Papua New Guinea hopes to reopen Bougainville copper mine by 2012

Two decades after secessionist violence closed it, the country hopes to reopen the mine and to play a bigger role in global copper market, its prime minister said.

Papua New Guinea hopes to reopen its huge Bougainville copper mine by 2012, two decades after secessionist violence forced it to close, and to play a bigger role in world copper markets, the nation’s prime minister said on Monday.

“We could see the reopening of Bougainville at a cost of about $4 billion,” Prime Minister Michael Somare told a Papua New Guinea investment conference in Sydney.

Papua New Guinea regularly talks up the prospect of the Bougainville mine reopening, but industry analysts now take this possibility more seriously, given rising investor confidence in the country and surging demand for the metal from Asia.

Bougainville’s secessionist movement has also faded away.

“PNG is in the throes of becoming a major world supplier of copper,” Somare told the conference, which serves as a regular investment roadshow for the country with Australian financiers.

In 1990, miner RTZ (now Rio Tinto ) closed the mine, one of the world’s richest copper deposits, after angry villagers attacked workers and sabotaged mine operations.

World copper demand, especially from China, now represents an unprecedented opportunity for Bougainville, said Greg Anderson, head of Papua New Guinea’s Chamber of Mines and Petroleum.

“There is a real appetite to get Bougainville up and running again as soon as possible,” he told Reuters.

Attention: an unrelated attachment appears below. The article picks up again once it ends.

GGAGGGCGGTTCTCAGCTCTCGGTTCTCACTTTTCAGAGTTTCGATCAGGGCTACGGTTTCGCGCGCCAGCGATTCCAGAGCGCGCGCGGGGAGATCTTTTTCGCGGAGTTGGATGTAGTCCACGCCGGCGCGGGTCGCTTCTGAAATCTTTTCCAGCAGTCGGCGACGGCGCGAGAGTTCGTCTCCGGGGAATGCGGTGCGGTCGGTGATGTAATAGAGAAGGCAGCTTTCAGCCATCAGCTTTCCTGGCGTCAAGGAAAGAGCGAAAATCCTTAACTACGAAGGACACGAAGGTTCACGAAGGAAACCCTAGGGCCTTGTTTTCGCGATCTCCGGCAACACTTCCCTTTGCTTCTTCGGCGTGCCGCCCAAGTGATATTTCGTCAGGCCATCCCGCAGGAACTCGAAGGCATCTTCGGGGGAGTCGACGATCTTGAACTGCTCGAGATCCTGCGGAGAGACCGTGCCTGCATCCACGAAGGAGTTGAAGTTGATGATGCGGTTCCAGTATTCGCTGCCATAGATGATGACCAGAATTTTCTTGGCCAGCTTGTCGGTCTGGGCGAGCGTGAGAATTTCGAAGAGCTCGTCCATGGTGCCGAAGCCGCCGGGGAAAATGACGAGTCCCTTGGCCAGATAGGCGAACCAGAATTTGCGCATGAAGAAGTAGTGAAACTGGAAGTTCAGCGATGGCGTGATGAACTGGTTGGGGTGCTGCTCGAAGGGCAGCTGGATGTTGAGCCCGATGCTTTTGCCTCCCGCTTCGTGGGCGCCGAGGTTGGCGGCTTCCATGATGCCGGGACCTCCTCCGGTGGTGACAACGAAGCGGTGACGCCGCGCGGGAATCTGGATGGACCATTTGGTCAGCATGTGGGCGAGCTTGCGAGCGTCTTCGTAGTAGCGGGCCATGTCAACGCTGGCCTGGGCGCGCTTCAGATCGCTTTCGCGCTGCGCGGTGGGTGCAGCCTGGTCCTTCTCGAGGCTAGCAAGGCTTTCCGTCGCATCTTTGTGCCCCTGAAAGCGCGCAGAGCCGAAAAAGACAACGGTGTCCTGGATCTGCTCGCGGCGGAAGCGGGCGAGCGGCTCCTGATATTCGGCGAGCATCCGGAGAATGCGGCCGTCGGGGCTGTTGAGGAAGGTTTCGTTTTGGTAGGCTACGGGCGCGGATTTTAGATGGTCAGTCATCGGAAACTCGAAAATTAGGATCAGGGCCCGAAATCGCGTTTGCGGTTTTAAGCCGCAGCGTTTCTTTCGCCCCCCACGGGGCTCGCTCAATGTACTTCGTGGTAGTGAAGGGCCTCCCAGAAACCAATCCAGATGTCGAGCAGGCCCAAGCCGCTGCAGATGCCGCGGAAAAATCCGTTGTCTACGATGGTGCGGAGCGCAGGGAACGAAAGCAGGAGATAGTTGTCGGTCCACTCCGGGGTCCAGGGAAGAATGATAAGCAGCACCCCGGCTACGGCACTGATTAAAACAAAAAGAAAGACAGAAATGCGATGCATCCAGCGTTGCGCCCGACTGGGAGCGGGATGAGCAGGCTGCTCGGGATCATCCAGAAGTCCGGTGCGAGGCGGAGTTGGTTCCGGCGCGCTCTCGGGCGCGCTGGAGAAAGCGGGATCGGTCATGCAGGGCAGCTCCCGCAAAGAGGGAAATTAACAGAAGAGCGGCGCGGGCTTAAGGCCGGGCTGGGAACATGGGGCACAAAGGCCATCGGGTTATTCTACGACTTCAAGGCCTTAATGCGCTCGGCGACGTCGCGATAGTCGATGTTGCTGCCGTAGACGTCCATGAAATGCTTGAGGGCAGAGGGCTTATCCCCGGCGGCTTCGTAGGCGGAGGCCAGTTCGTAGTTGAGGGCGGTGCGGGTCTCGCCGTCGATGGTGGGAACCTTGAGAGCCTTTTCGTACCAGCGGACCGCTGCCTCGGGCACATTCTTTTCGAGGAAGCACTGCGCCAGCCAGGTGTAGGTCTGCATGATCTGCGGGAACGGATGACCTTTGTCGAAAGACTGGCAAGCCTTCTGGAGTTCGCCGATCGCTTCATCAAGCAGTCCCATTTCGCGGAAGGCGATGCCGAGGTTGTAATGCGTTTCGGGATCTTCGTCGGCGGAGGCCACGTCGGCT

Copper on the London Metal Exchange fetches about $8,700 a tonne and gold $1,400 an ounce compared with $3,000 for copper and $450 for gold when the mine was abandoned.

The dormant, open-cut mine is owned by Bougainville Copper Ltd , which has retained its Australian stock-market listing. It in turn is owned 53.58 percent by Rio Tinto.

The stock firmed 0.6 percent to A$1.71 in afternoon trade, in a flat overall market.

The Bougainville rebellion was the longest-running conflict in the South Pacific, lasting 12 years from 1989 and leaving a death toll ranging from an official few hundred to a rebel tally of an estimated 15,000.

The rebellion fizzled out after a peace treaty was signed in 2001. Several of the key secessionist leaders have also died.

Rio Tinto has said that waste-disposal arrangements and funding would need to be addressed before restarting operations.

The mine has potential to annually produce 200,000 tonnes of copper and 400,000 ounces of gold, making it larger than BHP Billiton’s Olympic Dam mine in Australia, the world’s fourth-largest known copper deposit.

Sources familiar with the project said Rio Tinto had applied to the Papua New Guinea government for a fresh 21-year lease over the mine, known as Panguna.

But a Rio Tinto spokeswoman said Bougainville Copper did not have a timetable for reactivating the mine.

“There is a formal peace process underway and we are participating in that,” she said.

Under the peace treaty, with granted autonomy to Bougainville island, the local government was expected to hold an independence referendum within 15 years, but there have been no more moves towards such a vote in recent years.

Papua New Guinea is rich in resources but has often struggled to exploit them due to endemic corruption, land ownership issues and poor infrastructure.

But investor confidence has been growing, culminating in oil giant ExxonMobil’s recent decision to develop a $15 billion liquefied natural gas project in the country.

London-listed miner Xstrata Plc is also set to conclude a study in 2012 over development of its Frieda copper mine. The mine could yield 260,000 tonnes of copper and 390,000 ounces of gold a year in its first seven years.

(Additional reporting by Bruce Hextall; Editing by Mark Bendeich)

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